Beware of Hurricane Matthew Phishing Scams

The United States Computer Emergency Readiness Team (US-CERT) sent out an email warning users of Hurricane Matthew phishing scams. US-CERT wants users to, “exercise caution in handling any email with subject line, attachments, or hyperlinks related to Hurricane Matthew, even if it appears to originate from a trusted source.” Although no specific organizations or email addresses were named, US-CERT warns that phishing scams are common after natural disasters.

For those who don’t know, phishing scams are when an individual or a group of individuals try and solicit money or personal information from unsuspecting victims. This is commonly done through email, where the perpetrator(s) will pose as a legitimate organization or source in order to get users to click on a fraudulent link.

That link, which often times leads to a website that appears 100% legitimate, will ask the user to fill out their personal information, including: name, phone number, address, birth date, and sometimes even payment information. Other times, that link may have spyware attached, which can transmit information from the user’s computer to that of the perpetrator’s.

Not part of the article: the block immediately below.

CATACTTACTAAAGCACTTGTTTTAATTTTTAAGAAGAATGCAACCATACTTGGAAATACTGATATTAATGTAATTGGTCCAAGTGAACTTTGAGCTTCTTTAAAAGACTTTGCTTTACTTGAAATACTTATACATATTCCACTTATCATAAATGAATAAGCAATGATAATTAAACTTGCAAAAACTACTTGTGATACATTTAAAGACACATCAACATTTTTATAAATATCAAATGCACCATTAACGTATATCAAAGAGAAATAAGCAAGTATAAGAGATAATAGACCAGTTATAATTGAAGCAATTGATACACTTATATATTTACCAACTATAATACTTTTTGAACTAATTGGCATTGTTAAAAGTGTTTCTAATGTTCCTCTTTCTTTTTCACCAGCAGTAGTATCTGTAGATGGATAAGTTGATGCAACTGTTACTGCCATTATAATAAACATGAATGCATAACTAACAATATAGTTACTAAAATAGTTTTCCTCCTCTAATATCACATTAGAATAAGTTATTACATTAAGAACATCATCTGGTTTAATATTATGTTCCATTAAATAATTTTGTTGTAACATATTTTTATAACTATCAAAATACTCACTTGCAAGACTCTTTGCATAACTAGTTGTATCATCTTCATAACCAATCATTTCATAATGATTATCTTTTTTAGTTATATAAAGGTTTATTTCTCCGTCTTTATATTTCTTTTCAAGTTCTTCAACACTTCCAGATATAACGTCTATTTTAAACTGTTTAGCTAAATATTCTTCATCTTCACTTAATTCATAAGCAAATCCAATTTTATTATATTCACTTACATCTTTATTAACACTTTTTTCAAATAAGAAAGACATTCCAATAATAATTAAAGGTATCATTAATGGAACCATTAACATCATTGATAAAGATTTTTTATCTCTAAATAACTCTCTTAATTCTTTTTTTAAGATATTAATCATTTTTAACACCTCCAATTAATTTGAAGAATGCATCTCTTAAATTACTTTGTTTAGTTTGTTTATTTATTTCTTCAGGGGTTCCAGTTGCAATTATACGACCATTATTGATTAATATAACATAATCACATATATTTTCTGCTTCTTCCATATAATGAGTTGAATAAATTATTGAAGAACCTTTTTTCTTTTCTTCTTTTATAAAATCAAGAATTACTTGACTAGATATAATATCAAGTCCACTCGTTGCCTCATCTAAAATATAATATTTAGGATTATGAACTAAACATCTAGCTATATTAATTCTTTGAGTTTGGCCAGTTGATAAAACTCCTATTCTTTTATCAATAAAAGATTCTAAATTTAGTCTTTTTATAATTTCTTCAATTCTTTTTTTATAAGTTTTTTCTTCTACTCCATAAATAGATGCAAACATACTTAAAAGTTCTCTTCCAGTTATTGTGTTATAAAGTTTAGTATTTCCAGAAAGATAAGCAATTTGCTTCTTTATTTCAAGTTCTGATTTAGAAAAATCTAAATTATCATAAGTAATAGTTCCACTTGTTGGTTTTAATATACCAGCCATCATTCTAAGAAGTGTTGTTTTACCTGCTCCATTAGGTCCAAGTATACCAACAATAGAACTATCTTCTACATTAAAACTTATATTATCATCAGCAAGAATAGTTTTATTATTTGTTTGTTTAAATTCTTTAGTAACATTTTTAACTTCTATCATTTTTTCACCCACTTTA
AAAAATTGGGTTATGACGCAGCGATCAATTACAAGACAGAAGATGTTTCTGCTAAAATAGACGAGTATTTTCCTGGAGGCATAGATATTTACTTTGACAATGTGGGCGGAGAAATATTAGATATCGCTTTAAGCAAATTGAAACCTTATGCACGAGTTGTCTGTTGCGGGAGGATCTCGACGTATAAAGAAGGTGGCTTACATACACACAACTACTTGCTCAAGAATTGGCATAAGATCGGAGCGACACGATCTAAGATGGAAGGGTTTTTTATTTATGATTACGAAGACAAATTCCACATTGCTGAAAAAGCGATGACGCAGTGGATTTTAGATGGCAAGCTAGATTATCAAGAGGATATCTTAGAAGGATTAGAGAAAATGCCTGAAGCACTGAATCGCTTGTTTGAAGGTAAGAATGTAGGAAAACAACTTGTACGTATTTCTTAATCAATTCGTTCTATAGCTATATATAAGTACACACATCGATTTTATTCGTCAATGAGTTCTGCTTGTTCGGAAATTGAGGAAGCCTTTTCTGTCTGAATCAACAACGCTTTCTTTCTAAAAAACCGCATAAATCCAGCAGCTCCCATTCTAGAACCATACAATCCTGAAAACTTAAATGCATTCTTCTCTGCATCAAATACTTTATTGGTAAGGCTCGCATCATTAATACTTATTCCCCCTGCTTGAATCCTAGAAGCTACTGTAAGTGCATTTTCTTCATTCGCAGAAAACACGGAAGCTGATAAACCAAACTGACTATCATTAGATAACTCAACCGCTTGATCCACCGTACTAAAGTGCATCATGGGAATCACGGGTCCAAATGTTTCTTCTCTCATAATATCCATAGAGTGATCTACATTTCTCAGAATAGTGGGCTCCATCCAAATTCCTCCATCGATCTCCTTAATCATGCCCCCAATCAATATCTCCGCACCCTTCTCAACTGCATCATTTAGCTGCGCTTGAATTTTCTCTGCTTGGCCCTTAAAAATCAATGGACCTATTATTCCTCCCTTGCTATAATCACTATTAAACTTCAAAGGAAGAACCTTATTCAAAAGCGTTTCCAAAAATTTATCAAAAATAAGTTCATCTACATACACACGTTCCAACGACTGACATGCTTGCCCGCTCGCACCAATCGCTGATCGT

In order to protect against these scams, US-CERT recommends users take the following actions:

  • Make sure antivirus software is up-to-date
  • Don’t click on suspicious links
  • Don’t open email attachments unless you know who it is coming from
  • Review US-CERT’s “Avoiding Social Engineering and Phishing Attacks”
  • Read the Federal Trade Commission’s “Charity Scams” page
  • Contact the organization or source directly if you’re unsure of an email you received from them

While it’s unfortunate that there are people who use natural disasters as an opportunity to take advantage of others, it’s important to understand that it happens, and it happens often. According to Verizon’s 2016 Data Breach Investigations Report, 30% of phishing emails get opened. These criminals are smart, but users have to be even smarter in order to avoid being a victim. That’s why it’s very important for users to follow the tips provided by the US-CERT.